A new mortgage rule aims to speed modifications and slow foreclosures.

A new mortgage rule aims to speed modifications and slow foreclosures.
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A new mortgage rule aims to speed modifications and slow foreclosures.

A new mortgage rule aims to speed modifications and slow foreclosures.

Federal officials finalized a rule on Monday intended to slow what they fear is an impending wave of pandemic-related foreclosures by making it easier for lenders to change borrowers’ loan terms and adding additional hurdles before lenders cannot seize the houses.

The Consumer Financial Protection Bureau said about 3% of residential mortgage borrowers now have at least four months in arrears – the point at which most foreclosure processes are allowed to begin.

“We have never seen so many borrowers so late on their mortgages,” said Dave Uejio, acting director of the office.

Federal moratoria on evictions and foreclosures have kept most delinquent homeowners in place since last March, but those protections will end on July 31. repairers will generally be prevented from initiating a foreclosure unless they have complied with tightened rules.

In most cases, lenders will only be allowed to foreclose on a home if it is abandoned, if the borrower has not responded to messages for at least 90 days, or if the borrower has been formally appraised for all “loss mitigation” options available (such as loan modification) and none are viable.

Repairers will also be allowed to make foreclosures for borrowers who were already 120 days or more past due before March 1, 2020.

The new rule also makes it easier for mortgage agents to come up with certain loan modifications as long as the modifications do not increase a borrower’s monthly payments or extend the loan term by more than 40 years beyond the due date. modification.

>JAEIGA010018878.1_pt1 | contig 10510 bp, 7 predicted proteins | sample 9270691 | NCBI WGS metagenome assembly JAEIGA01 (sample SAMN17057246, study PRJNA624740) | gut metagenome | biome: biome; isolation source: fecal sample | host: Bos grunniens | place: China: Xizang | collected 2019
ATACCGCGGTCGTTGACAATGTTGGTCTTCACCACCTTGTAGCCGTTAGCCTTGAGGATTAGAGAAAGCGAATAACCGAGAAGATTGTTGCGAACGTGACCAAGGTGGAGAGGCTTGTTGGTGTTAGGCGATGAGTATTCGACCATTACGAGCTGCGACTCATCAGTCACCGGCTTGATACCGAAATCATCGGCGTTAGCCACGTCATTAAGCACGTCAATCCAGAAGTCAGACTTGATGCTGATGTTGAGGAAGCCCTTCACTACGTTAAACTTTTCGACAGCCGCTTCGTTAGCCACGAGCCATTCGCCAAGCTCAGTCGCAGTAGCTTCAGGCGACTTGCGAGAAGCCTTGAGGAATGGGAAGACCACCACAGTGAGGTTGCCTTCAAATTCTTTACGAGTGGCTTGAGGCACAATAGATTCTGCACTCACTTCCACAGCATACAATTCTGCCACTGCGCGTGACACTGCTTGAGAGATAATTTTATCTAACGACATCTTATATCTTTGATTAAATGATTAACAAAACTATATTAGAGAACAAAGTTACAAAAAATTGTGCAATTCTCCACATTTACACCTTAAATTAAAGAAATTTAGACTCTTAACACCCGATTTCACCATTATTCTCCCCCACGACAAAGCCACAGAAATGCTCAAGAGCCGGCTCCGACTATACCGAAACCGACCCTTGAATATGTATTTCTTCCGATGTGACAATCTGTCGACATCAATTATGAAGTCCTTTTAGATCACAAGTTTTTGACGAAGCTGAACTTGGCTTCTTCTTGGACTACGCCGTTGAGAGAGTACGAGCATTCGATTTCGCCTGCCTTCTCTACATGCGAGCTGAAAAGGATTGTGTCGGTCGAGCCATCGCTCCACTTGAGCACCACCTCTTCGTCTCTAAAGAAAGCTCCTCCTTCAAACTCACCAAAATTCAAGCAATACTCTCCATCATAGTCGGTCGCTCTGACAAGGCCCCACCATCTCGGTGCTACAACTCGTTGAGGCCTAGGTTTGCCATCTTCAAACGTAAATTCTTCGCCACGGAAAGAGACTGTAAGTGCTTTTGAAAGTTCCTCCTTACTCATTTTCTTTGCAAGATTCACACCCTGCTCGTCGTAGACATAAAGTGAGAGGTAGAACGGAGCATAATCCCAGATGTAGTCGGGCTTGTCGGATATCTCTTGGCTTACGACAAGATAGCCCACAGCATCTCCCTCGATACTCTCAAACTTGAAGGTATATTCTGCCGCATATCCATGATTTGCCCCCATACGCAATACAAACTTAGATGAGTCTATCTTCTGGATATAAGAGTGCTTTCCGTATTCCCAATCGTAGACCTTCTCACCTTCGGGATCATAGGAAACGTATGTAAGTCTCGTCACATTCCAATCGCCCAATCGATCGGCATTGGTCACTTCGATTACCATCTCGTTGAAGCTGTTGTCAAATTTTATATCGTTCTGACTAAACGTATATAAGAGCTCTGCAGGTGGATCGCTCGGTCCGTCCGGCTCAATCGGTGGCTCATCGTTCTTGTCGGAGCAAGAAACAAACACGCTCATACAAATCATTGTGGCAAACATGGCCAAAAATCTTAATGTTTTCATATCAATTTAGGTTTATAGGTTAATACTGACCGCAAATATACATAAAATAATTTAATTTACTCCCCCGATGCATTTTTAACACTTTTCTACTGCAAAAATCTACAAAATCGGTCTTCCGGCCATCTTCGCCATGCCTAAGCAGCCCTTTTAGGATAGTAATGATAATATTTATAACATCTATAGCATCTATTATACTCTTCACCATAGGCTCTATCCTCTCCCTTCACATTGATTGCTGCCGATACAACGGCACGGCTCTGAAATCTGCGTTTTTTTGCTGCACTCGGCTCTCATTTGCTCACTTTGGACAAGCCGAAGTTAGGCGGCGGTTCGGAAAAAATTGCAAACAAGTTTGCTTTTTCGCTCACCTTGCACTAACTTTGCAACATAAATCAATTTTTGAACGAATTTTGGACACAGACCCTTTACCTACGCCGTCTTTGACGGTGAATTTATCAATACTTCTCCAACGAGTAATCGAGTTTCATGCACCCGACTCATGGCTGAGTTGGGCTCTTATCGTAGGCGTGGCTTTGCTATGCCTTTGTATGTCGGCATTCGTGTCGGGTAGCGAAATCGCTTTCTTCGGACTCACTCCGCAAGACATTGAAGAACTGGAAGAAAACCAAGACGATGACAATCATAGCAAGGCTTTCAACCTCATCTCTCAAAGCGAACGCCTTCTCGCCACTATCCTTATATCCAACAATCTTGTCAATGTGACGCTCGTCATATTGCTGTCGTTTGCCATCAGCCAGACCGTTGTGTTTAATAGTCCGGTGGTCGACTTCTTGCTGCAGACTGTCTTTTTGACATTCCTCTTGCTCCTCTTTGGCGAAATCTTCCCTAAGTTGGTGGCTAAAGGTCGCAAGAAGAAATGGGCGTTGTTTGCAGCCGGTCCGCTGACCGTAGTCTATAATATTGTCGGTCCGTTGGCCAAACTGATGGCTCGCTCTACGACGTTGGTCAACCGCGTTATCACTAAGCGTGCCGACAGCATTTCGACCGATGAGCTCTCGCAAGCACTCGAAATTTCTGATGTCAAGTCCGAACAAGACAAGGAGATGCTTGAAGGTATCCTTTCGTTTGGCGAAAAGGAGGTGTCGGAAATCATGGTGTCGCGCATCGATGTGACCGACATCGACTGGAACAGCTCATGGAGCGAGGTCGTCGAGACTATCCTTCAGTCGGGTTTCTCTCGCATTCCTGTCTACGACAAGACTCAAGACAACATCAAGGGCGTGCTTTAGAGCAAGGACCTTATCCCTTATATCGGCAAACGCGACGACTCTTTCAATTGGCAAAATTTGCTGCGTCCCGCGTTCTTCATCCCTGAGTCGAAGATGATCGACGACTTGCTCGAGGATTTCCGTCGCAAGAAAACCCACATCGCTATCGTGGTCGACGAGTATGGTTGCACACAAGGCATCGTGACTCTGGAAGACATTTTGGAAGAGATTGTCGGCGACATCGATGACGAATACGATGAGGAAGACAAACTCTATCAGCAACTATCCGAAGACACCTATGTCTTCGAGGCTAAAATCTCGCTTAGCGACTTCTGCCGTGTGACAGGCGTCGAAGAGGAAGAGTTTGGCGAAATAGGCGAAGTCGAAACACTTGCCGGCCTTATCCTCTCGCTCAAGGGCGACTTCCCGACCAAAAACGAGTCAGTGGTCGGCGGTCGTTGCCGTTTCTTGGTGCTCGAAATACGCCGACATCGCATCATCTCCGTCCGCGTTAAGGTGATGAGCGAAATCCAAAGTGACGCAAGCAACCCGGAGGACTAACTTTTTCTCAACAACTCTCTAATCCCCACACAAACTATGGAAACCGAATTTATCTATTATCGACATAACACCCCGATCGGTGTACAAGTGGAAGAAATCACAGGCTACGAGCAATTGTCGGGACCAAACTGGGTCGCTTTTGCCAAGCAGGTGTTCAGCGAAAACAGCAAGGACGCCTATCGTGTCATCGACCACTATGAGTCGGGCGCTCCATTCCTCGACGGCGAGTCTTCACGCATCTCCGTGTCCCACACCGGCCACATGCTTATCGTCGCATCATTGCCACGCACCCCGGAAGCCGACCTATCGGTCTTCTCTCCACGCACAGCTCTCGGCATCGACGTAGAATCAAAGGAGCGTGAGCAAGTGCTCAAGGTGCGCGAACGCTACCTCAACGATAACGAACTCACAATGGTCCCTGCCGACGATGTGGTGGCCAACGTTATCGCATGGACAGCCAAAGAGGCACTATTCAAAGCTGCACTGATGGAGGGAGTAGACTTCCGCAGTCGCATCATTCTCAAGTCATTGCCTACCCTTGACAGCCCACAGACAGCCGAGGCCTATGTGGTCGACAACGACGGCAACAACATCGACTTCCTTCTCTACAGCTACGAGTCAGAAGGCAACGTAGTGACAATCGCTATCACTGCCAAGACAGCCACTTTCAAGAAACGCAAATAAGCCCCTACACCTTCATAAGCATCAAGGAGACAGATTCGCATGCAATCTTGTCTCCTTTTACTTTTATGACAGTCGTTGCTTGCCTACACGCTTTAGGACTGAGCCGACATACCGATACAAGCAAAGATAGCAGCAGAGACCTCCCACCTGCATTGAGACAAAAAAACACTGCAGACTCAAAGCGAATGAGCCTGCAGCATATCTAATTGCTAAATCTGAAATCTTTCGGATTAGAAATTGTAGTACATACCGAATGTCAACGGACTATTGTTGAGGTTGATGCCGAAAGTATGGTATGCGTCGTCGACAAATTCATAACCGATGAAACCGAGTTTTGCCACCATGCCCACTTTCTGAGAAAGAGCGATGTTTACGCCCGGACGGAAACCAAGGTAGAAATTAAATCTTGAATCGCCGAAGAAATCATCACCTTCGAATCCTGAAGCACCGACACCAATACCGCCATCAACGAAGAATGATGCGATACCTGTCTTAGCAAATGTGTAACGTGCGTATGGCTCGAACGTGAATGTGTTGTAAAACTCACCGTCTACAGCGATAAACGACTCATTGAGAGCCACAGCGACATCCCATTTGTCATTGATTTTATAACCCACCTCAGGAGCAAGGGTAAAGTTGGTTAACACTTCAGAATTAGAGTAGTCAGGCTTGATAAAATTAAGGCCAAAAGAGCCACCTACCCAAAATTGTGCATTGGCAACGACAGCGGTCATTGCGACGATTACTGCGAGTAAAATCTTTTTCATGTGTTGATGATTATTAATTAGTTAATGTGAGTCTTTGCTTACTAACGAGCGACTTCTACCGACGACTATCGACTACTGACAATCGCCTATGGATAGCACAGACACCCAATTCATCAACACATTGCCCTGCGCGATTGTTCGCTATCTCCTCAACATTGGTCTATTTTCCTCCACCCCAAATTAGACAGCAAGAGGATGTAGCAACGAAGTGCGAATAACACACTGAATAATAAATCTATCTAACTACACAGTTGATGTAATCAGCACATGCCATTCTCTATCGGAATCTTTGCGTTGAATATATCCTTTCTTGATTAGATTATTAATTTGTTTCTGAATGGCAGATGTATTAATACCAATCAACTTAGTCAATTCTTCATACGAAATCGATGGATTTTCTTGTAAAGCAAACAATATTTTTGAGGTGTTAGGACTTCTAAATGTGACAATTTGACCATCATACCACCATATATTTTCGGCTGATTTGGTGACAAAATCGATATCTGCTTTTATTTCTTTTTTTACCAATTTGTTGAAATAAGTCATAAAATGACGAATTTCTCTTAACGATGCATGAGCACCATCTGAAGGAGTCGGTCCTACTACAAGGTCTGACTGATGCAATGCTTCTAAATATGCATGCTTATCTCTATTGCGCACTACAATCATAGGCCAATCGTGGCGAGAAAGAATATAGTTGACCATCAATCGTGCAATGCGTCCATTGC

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The rule is significantly more flexible than a proposal launched by the Office of Consumer Affairs in April, which would have banned most foreclosure filings for the remainder of the year. Mr Uejio described the agency’s revised approach as one that would encourage “a measured return” of foreclosures.

Pete Mills, senior vice president of residential policy for the Mortgage Bankers Association, said the agency’s rule was generally reasonable and incorporated the changes the industry had requested, such as the exception allowing foreclosures on property. abandoned properties.

“In many cases, service providers are already going well beyond the minimum rule requirements to reach borrowers,” Mills said.

There will be a one-month gap between the end of the federal moratorium and the date the new consumer office rule takes effect, but lenders will still need to make a good faith effort to contract borrowers and explore options. alternatives before proceeding with a foreclosure, office officials said on a call with reporters.

Diane Thompson, senior advisor to the office, said the agency’s goal was to avoid “avoidable” foreclosures and give people time to think about their choices, including resuming payments, changing their loan or the sale of their house.

For those who haven’t made payments since the pandemic took hold, it’s “important to understand that you’re going to have to make a plan to fix this problem in the not-so-distant future,” Ms Thompson mentioned. “People have to weigh their options. “

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